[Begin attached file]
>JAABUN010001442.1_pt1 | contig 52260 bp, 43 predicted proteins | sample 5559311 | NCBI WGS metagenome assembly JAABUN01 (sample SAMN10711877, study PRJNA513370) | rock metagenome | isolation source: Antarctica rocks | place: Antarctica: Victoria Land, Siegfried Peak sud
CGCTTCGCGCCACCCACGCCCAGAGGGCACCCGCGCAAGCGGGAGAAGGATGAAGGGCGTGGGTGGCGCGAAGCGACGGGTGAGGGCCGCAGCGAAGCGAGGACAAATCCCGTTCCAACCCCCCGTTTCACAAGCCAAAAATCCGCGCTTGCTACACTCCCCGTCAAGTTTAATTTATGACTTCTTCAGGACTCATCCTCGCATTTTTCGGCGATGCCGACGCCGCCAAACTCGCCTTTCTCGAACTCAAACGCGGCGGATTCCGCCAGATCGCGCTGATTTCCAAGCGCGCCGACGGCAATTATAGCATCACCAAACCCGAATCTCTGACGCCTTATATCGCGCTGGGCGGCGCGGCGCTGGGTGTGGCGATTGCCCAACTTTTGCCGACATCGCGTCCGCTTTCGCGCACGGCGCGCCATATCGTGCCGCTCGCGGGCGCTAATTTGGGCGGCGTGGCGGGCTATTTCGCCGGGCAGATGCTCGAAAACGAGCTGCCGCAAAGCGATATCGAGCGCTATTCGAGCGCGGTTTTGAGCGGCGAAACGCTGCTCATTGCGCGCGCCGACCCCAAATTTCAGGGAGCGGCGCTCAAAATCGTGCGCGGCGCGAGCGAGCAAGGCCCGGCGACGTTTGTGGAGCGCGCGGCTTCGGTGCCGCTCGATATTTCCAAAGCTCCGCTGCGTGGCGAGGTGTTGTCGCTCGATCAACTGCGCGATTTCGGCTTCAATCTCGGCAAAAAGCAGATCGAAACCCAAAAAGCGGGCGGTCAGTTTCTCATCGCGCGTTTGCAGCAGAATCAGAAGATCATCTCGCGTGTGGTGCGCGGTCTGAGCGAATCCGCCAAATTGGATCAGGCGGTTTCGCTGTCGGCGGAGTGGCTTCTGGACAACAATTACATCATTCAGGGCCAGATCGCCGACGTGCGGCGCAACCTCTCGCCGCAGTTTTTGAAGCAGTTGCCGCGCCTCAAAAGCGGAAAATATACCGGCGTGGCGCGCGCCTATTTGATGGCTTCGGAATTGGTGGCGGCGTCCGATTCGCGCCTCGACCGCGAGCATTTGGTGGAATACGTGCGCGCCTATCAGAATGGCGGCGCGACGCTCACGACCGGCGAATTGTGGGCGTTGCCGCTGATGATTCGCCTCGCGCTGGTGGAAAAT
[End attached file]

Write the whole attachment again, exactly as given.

>JAABUN010001442.1_pt1 | contig 52260 bp, 43 predicted proteins | sample 5559311 | NCBI WGS metagenome assembly JAABUN01 (sample SAMN10711877, study PRJNA513370) | rock metagenome | isolation source: Antarctica rocks | place: Antarctica: Victoria Land, Siegfried Peak sud
CGCTTCGCGCCACCCACGCCCAGAGGGCACCCGCGCAAGCGGGAGAAGGATGAAGGGCGTGGGTGGCGCGAAGCGACGGGTGAGGGCCGCAGCGAAGCGAGGACAAATCCCGTTCCAACCCCCCGTTTCACAAGCCAAAAATCCGCGCTTGCTACACTCCCCGTCAAGTTTAATTTATGACTTCTTCAGGACTCATCCTCGCATTTTTCGGCGATGCCGACGCCGCCAAACTCGCCTTTCTCGAACTCAAACGCGGCGGATTCCGCCAGATCGCGCTGATTTCCAAGCGCGCCGACGGCAATTATAGCATCACCAAACCCGAATCTCTGACGCCTTATATCGCGCTGGGCGGCGCGGCGCTGGGTGTGGCGATTGCCCAACTTTTGCCGACATCGCGTCCGCTTTCGCGCACGGCGCGCCATATCGTGCCGCTCGCGGGCGCTAATTTGGGCGGCGTGGCGGGCTATTTCGCCGGGCAGATGCTCGAAAACGAGCTGCCGCAAAGCGATATCGAGCGCTATTCGAGCGCGGTTTTGAGCGGCGAAACGCTGCTCATTGCGCGCGCCGACCCCAAATTTCAGGGAGCGGCGCTCAAAATCGTGCGCGGCGCGAGCGAGCAAGGCCCGGCGACGTTTGTGGAGCGCGCGGCTTCGGTGCCGCTCGATATTTCCAAAGCTCCGCTGCGTGGCGAGGTGTTGTCGCTCGATCAACTGCGCGATTTCGGCTTCAATCTCGGCAAAAAGCAGATCGAAACCCAAAAAGCGGGCGGTCAGTTTCTCATCGCGCGTTTGCAGCAGAATCAGAAGATCATCTCGCGTGTGGTGCGCGGTCTGAGCGAATCCGCCAAATTGGATCAGGCGGTTTCGCTGTCGGCGGAGTGGCTTCTGGACAACAATTACATCATTCAGGGCCAGATCGCCGACGTGCGGCGCAACCTCTCGCCGCAGTTTTTGAAGCAGTTGCCGCGCCTCAAAAGCGGAAAATATACCGGCGTGGCGCGCGCCTATTTGATGGCTTCGGAATTGGTGGCGGCGTCCGATTCGCGCCTCGACCGCGAGCATTTGGTGGAATACGTGCGCGCCTATCAGAATGGCGGCGCGACGCTCACGACCGGCGAATTGTGGGCGTTGCCGCTGATGATTCGCCTCGCGCTGGTGGAAAAT